Throughout our lives,  we all have experienced times of waiting.  Though the details vary, the common threads of pain, fear, despair, and loneliness run through each and every story.  But I believe that there is a God and that He is a God of hope and restoration.  I also believe that we, as his people, different in many ways, in our individual and unique circumstances, can light our candles as a steady and bright reminder to each other, that we are not alone.  That even when it seems as though all is lost and there is no earthly reason for having hope, we can trust in Him.  In our fear, we can have peace.  In the midst of pain and sorrow, joy is possible.  In the dark, there is a light that shines brighter and will guide us through it all.

So as I light my candles this Advent season, I pray that in your waiting you will be filled with expectation, and experience joy.  That as in the flame of each lit candle, you will be able to see and know that something new and different is happening, and that more is yet to come....something brighter and better than I or you or we could ever imagine.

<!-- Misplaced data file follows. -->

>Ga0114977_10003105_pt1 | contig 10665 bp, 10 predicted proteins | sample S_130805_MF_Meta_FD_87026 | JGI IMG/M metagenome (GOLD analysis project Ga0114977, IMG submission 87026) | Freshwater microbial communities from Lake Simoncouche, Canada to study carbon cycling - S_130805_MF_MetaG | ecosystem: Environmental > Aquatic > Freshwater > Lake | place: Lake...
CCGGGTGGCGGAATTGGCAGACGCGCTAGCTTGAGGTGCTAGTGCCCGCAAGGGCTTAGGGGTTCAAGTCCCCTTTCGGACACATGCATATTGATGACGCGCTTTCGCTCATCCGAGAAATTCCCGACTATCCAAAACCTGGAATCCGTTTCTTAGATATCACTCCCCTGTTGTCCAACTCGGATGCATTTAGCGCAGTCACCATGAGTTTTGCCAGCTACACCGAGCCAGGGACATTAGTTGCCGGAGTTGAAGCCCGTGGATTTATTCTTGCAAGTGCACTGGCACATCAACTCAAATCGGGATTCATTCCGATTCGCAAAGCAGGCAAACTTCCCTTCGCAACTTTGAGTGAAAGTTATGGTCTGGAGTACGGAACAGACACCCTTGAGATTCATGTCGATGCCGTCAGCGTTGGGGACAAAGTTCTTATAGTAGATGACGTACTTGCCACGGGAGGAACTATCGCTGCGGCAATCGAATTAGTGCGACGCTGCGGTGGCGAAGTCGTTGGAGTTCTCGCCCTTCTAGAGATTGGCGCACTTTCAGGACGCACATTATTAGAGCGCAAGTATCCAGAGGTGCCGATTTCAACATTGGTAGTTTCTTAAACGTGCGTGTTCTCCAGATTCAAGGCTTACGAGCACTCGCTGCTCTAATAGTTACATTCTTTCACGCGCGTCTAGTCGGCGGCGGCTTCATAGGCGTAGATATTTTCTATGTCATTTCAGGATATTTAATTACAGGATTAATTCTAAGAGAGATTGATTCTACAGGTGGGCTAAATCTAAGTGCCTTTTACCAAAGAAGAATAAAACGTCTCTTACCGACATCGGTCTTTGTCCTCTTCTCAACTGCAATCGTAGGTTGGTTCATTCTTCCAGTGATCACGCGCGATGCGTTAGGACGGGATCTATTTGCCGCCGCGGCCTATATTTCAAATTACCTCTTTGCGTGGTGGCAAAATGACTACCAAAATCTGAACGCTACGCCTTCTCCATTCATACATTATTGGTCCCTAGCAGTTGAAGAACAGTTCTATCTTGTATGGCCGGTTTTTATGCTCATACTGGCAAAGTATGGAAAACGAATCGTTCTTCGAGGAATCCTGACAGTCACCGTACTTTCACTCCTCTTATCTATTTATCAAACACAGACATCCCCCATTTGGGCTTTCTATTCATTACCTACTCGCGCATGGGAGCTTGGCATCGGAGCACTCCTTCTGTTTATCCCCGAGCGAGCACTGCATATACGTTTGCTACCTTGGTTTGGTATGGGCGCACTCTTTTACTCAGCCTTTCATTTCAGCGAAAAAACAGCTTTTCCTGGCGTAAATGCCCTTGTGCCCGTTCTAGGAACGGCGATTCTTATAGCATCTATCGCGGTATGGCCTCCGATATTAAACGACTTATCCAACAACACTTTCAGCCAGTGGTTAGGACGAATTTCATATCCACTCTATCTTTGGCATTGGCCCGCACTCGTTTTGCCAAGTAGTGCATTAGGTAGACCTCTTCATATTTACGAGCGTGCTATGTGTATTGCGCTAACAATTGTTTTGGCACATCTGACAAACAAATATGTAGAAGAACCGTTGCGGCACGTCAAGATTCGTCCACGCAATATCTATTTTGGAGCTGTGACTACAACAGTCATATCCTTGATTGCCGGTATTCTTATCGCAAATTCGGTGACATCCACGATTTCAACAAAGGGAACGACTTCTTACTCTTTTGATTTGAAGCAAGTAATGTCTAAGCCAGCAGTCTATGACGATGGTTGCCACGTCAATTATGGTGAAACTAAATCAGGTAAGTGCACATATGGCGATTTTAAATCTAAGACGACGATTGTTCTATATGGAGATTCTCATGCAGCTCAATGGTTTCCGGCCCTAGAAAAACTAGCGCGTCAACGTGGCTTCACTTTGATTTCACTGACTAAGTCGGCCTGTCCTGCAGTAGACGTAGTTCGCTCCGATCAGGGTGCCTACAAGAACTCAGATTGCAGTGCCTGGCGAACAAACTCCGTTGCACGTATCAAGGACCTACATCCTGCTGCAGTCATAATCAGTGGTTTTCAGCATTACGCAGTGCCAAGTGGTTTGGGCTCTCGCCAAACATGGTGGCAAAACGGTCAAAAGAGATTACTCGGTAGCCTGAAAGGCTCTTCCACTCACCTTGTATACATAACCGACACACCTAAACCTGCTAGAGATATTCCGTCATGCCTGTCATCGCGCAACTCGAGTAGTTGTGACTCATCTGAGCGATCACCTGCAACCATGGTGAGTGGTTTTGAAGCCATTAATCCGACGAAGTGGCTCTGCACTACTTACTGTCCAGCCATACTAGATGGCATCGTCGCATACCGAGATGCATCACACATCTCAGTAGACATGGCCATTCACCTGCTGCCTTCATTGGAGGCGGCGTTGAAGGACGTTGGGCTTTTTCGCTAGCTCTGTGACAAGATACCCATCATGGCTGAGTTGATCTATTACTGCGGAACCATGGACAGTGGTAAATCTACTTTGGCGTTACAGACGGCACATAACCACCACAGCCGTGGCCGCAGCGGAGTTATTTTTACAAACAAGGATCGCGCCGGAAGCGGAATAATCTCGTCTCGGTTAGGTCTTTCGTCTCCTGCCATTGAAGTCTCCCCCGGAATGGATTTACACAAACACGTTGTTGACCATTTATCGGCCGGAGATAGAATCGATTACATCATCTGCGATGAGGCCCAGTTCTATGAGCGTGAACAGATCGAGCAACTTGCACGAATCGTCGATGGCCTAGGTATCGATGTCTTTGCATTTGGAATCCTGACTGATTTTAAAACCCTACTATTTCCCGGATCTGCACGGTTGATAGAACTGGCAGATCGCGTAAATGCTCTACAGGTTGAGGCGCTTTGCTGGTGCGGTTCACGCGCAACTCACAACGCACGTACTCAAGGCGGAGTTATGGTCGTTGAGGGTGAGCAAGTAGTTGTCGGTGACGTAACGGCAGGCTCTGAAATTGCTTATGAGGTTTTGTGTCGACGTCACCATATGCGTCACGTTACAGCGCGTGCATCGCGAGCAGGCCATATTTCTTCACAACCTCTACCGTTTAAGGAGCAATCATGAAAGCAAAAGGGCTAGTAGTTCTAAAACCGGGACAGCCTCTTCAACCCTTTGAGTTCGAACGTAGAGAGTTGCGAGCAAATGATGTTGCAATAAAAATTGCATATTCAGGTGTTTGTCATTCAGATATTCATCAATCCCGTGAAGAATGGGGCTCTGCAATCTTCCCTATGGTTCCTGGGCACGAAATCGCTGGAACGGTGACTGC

Monday, November 7, 2016

In the eye of the storm

As the silence of night begins to settle in, the brazen noises of my mind quickly take over and soon, despite all else around me remaining quiet and calm, become as deafening and incessant as the ocean tide in the midst of hurricane force winds.

At first they are but a whisper of an event of my past days, or a reminder of something I need to do in the days to come.  Then, despite all efforts I make to quiet them and be at peace, they keep coming, faster, louder, stronger, like a run-away train on tracks that have no end.